[CF Devotionals] 2010-07-11 - The Sixth Commandment

The Ten Commandments ~ Part 34

What is encompassed in the Command not to Kill?

If there was ever a case of needing to get a definition of a word, this is it. The problem is, this command has been used to teach not only against murder, but also against the carrying out of capital punishment and defending one’s country in time of war. The question is just what in included in the command not to kill.

The word in the Hebrew is “rasah;” a prime root meaning to murder, slay. The Theological Wordbook of the Old Testament says:

“The initial use of the root appears in the Ten Commandments. In that important text it appears in the simple Qal stem with the negative adverb, “You shall not murder,” being a more precise reading than the too-general KJV “Thou Shalt not Kill.”rasah applies equally to both cases of premeditated murder and killings as a result of any other circumstances, what English Common Law has called, “man slaughter.” The root also describes killing for revenge, (Numbers 35:27, 30) and assassination (2 Kings 6:32).

The underlying idea is to break or dash to pieces. Based on all this, we should hae a clear understanding of the commandment. It should be seen as relating to the slaying of one individual by another, either murder or manslaughter. It has nothing to do with killing in war or through the actions of the legal system, execution. Here the NIV, with its “You shall not murder,” is a more accurate translation, then, found in the Authorized Version. What are some examples that you can think of that would fall under this commandment?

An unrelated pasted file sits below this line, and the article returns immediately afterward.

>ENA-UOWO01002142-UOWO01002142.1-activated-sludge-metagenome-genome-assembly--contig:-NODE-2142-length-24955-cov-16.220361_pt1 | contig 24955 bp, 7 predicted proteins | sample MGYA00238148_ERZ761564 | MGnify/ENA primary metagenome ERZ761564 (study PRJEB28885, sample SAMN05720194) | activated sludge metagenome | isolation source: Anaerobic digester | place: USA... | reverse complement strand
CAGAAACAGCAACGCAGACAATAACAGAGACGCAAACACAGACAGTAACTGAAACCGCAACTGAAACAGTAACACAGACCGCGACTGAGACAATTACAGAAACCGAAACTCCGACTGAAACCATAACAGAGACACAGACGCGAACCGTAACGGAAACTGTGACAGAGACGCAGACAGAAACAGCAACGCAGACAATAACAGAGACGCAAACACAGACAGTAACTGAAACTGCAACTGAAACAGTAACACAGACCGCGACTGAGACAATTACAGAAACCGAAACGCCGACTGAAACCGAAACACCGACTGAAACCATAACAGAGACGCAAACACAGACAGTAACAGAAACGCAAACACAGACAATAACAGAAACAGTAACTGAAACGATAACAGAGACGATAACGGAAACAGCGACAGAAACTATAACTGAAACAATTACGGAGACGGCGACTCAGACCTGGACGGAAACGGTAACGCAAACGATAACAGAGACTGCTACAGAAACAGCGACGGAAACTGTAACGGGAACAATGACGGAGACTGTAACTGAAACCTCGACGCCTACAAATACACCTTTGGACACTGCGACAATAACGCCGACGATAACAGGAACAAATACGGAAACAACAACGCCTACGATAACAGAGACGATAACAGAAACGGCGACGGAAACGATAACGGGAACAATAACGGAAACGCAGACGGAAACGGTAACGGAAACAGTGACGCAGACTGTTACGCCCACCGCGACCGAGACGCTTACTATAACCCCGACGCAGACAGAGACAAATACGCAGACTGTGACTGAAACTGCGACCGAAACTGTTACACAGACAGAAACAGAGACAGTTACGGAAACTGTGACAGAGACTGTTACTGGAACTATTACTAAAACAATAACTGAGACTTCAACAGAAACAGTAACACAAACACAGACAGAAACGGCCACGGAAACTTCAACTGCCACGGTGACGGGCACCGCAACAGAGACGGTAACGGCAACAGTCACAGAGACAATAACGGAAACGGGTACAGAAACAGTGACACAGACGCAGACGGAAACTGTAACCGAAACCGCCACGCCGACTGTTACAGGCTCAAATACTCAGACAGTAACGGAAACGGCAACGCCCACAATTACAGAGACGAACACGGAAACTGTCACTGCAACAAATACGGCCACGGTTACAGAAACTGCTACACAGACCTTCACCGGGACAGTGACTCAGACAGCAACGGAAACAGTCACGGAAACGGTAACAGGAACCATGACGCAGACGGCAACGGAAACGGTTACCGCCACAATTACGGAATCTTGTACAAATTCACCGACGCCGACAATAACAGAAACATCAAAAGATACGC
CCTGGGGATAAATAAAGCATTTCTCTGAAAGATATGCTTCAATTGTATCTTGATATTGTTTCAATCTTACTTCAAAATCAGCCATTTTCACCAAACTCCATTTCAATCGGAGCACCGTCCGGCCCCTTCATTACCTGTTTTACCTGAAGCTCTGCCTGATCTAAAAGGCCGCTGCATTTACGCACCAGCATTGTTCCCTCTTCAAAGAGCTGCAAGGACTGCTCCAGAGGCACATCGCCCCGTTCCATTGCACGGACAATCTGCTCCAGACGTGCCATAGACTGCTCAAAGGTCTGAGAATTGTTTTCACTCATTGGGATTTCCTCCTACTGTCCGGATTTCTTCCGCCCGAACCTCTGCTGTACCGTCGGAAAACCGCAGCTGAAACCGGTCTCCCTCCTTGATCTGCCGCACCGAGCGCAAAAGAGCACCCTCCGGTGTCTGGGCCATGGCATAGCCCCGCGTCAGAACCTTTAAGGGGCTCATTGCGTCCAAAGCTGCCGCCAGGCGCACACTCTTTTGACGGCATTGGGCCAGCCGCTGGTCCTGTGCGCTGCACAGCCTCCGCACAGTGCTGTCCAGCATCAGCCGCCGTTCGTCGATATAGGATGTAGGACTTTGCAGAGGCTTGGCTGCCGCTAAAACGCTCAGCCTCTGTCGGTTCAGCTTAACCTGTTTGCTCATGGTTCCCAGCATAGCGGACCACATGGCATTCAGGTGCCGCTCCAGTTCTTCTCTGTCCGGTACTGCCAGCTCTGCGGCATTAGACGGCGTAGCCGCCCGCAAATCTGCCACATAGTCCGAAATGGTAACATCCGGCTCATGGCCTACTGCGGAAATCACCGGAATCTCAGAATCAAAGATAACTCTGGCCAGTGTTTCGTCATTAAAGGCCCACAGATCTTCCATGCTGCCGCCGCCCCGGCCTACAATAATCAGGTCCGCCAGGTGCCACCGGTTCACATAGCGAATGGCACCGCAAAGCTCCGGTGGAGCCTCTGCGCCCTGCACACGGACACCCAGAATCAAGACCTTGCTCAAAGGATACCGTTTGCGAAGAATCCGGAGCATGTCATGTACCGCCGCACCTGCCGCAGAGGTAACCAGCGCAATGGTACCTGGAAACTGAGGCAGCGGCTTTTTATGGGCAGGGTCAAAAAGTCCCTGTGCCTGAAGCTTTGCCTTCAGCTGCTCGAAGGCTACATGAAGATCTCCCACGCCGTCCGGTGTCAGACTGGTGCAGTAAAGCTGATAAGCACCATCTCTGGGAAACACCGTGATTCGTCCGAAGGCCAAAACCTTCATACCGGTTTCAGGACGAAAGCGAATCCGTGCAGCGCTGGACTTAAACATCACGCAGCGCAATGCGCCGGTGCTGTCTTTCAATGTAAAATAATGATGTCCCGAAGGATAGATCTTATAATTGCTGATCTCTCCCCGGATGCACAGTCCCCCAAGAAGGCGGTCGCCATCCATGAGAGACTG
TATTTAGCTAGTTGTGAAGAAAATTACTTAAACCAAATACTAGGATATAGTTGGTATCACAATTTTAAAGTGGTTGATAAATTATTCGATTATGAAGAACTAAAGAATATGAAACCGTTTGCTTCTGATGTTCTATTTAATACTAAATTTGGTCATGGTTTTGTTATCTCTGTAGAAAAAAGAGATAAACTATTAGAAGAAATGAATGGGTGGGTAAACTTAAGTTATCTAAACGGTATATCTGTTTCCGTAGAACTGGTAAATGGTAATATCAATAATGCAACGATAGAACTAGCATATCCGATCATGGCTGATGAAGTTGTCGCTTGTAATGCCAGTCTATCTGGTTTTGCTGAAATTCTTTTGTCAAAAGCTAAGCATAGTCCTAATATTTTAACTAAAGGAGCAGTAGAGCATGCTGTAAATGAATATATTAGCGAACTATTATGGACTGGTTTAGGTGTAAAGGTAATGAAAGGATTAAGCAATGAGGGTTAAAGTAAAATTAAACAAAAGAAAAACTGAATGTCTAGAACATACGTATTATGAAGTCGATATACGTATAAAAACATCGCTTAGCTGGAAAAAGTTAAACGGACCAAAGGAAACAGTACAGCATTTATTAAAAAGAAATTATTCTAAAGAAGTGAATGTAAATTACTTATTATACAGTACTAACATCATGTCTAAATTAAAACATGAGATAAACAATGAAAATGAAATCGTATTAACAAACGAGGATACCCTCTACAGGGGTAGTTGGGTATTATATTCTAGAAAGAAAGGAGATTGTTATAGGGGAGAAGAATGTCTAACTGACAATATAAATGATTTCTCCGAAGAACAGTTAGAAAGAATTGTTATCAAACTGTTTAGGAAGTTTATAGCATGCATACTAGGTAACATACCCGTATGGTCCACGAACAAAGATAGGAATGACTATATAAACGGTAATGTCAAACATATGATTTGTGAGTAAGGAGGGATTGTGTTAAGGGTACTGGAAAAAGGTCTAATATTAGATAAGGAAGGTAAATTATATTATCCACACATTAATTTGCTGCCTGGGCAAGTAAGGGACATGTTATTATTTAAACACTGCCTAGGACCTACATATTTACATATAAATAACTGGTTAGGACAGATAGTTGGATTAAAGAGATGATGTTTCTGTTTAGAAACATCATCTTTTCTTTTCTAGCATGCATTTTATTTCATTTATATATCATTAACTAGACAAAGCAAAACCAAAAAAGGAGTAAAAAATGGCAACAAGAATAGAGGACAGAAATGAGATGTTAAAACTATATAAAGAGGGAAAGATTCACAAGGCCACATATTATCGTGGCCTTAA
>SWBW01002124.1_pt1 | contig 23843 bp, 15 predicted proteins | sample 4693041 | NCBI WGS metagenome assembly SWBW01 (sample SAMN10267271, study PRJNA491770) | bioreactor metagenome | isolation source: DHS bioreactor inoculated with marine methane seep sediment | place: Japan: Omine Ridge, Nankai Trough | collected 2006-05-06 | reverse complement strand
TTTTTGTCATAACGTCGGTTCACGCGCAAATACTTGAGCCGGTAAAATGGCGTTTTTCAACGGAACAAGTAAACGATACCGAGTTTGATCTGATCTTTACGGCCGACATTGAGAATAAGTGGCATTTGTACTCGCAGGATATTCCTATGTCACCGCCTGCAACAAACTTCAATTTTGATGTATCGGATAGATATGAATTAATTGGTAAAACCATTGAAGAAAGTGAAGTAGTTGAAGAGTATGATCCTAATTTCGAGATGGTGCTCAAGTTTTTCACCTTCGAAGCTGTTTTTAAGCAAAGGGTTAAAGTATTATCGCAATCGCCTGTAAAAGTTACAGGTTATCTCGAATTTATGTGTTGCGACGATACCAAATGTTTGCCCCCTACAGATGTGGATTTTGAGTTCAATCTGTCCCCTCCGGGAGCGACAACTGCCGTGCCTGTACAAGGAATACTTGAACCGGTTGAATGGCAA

Now notice in 21:12-14 God establishes the death penalty for those that commit murder.

“Anyone who strikes a man and kills him shall surely be put to death. However, if he does not do it intentionally, but God lets it happen, he is to flee to a place I will designate. But if a man schemes and kills another man deliberately, take him away from my altar and put him to death.”

In Numbers, we read the account of how God established the Cities of Refuge for those that accidentally killed someone.

“Then the LORD said to Moses: “Speak to the Israelites and say to them: ‘When you cross the Jordan into Canaan, select some towns to be your cities of refuge, to which a person who has killed someone accidentally may flee. They will be places of refuge from the avenger, so that a person accused of murder may not die before he stands trial before the assembly. These six towns you give will be your cities of refuge. Give three on this side of the Jordan, and three in Canaan, as cities of refuge. These six towns will be a place of refuge for Israelites, aliens and any other people living among them, so that anyone who has killed another accidentally can flee there’”(Numbers 35:9-15).

One other way of committing murder, and therefore covered by the commandment, would be self-murder, suicide. Grammatically, this is possible, because there is no object specified by the language of the command.

To be continued.

Comments or Questions?

[email geoff] GKragen@aol.com

Additional studies by Geoff
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